Many thanks to Regina Geoghan for these beautiful photos of a number of native flowers and daylilys at DeKorte. Come see them for yourself! And don’t forget the BCAS is leading a Birds and Butterflies Walk at DeKorte this Sunday, July 3, from 10 am to noon. For more information email firstname.lastname@example.org or call 201-230-4983.
A while back I was being interviewed by a television reporter regarding the Bergen County Audubon Society’s “Milkweed in Every Yard” program, a project that was developed to help the Monarch Butterfly. “So why does the Audubon Society care about butterflies, after all aren’t you guys about birds right ?” the grinning reporter asked. I was at first a little surprised by the query. After all who doesn’t care about butterflies? However, it was a very good question, why should anyone care about butterflies anyway?
Don’t forget to come out to DeKorte this coming Sunday, July, 3, for the Bergen County Audubon Society’s “Birds and Butterflies” walk. We’ll be looking for our favorite summer species, including Monarchs, Swallowtails, Skippers, Egrets and Orioles.
The walk is from 10 am to noon. For more information email email@example.com or call 201-230-4983.
Meadowlands Moth Night is part of National Moth Week. For more information, including some astounding facts and figures, click here
As we reach mid-afternoon and head toward the homestretch for the week, here are some beautiful daylilies from DeKorte photographed by Regina Geoghan. Thanks Regina!
Have a great weekend everyone!
We’ve been getting great photos from Mickey Raine lately of birds at the fountain at Jill’s Garden in DeKorte Park. More are below. But we thought it important to also let you know about the origin of Jill’s Garden. The area honors the memory of Jill Ann Ziemkiewicz, a Rutherford native and the youngest member of the flight crew assigned to TWA flight 800, which fell into the ocean off Long Island on July 17,1996. Read more about Jill’s Garden here
This Tuesday’s BCAS nature walk at Mill Creek Point Park in Secaucus proved extremely fruitful. Mickey Raine photographed an abundance of species.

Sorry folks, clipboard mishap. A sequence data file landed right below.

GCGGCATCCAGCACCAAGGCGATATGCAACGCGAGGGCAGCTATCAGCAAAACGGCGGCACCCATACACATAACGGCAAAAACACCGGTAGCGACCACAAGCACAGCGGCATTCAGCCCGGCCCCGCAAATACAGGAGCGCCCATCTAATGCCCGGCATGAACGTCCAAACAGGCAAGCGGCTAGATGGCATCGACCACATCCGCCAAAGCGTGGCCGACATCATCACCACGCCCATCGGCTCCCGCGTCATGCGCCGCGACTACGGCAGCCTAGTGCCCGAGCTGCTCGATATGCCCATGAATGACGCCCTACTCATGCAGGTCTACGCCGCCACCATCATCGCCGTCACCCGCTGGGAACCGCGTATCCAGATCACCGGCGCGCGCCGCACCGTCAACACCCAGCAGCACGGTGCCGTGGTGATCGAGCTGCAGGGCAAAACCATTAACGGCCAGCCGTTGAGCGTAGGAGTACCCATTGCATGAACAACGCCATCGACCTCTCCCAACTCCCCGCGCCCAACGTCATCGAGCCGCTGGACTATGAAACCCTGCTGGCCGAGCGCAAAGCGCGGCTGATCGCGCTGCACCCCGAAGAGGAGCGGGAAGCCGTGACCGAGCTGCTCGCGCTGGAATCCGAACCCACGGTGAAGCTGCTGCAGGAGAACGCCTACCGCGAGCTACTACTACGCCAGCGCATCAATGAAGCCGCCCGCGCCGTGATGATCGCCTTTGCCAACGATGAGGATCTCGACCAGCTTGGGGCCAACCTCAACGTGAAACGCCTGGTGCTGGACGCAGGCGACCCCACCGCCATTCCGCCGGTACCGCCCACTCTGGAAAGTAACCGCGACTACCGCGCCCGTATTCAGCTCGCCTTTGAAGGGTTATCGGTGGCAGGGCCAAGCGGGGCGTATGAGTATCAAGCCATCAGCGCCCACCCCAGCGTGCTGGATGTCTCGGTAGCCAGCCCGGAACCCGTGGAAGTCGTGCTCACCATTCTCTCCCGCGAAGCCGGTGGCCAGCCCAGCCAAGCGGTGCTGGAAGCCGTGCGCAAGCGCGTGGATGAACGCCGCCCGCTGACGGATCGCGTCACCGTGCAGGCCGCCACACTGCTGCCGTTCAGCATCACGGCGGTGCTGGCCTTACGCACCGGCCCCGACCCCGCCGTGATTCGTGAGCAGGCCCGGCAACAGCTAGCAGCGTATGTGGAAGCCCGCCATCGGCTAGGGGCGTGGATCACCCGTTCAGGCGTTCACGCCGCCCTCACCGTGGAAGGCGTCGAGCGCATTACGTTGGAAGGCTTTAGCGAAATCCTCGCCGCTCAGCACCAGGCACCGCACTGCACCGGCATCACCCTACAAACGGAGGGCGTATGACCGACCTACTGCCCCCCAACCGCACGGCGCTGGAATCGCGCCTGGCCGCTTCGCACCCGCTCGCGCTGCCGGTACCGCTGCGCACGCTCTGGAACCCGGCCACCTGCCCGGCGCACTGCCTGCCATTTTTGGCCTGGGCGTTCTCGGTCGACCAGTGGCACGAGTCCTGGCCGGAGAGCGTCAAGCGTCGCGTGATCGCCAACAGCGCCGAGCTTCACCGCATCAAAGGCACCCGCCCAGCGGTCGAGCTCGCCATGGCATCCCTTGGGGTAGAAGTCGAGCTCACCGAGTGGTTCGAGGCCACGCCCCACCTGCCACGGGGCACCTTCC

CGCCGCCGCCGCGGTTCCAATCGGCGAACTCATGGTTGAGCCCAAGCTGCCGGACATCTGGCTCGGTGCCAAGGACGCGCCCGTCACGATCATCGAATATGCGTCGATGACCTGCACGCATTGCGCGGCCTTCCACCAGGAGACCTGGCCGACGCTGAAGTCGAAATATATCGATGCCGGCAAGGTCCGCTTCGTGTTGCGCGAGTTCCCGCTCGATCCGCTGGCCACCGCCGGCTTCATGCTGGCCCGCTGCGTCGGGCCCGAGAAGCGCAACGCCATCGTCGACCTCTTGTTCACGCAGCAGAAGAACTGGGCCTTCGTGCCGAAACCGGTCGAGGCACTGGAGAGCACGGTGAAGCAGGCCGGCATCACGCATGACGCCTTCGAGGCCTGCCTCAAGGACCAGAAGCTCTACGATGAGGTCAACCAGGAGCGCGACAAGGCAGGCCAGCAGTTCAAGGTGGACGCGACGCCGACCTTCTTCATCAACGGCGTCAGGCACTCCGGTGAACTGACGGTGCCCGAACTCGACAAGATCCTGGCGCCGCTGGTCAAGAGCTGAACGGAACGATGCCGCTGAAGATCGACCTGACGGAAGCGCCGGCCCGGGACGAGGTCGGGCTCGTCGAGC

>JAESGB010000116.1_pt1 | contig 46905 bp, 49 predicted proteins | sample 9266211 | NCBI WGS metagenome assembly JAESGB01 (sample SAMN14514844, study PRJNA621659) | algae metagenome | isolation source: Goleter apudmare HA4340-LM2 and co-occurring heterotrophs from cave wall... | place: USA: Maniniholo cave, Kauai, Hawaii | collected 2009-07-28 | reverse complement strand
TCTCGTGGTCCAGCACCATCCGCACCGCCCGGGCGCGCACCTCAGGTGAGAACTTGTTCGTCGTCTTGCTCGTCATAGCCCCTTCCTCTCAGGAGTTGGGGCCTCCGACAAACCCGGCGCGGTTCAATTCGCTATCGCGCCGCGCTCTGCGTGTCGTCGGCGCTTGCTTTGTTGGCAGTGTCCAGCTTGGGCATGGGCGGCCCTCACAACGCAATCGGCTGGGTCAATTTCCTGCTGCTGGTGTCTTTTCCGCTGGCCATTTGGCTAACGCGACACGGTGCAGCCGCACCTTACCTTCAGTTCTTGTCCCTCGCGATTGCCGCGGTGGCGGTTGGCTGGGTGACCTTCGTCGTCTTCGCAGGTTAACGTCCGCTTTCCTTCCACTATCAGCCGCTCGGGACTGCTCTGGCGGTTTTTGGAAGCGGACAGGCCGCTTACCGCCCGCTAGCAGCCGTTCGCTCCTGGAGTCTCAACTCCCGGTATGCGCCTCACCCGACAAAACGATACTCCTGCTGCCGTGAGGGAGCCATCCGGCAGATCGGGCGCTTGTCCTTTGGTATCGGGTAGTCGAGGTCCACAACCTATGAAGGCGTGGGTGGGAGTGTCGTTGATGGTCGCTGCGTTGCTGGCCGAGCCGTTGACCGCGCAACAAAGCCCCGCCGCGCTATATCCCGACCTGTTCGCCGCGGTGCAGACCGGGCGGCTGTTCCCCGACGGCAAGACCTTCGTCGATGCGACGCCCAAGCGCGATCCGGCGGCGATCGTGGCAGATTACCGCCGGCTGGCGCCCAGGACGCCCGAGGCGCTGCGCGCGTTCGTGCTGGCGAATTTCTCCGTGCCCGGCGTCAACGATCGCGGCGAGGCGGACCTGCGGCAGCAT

Don’t forget our next guided walk is Sunday, July 3, at DeKorte Park in Lyndhurst, from 10 a.m. to noon. The walk will focus on birds and butterflies. For more information contact firstname.lastname@example.org or call 201-230-4983.
According to the 1969 hit song by Tony Joe White, “Poke Salad Annie,” Annie would go down to the truck patch and pick a mess of poke salad, but unfortunately later in the song a gator eats her Granny. Despite Granny’s bad luck, Pokeweed is an amazing native plant that is an important food source for our birds and should have a place in our wildlife habitats.
Pokeweed (Phytolacca Americana), also known as Pokeberry, Pokeroot and Pigeon Berry, is an herb native to New Jersey which grows just about anywhere, from waste areas to any backyard that has birds passing through it. It is a good bet that if you walked out to your backyard or took a stroll down the corner right now that you would find some Pokeweed growing around, in between or next to something in your neighborhood. I first thought it gots its name Pokeweed because it pokes its head everywhere in my backyard, between my milkweeds, in my honeysuckle you name it. But it is okay with me and especially okay with many bird species .
Wanted to take the opportunity to commend and congratulate Wyckoff Girl Scout Troop 94686, who just dedicated a new butterfly garden in their town, the culmination of a year’s worth of work. The garden is located in Russell Farms Community Park in the township.
The girls earned their Bronze Awards for creating the garden that will grow Milkweed, the sole plant that provides food for caterpillars that turn into Monarch butterflies and the only place adult Monarchs will lay eggs.
As one scout said, “The monarchs are so pretty and graceful. They are a symbol of happiness and hope.” Read an article on the scouts here.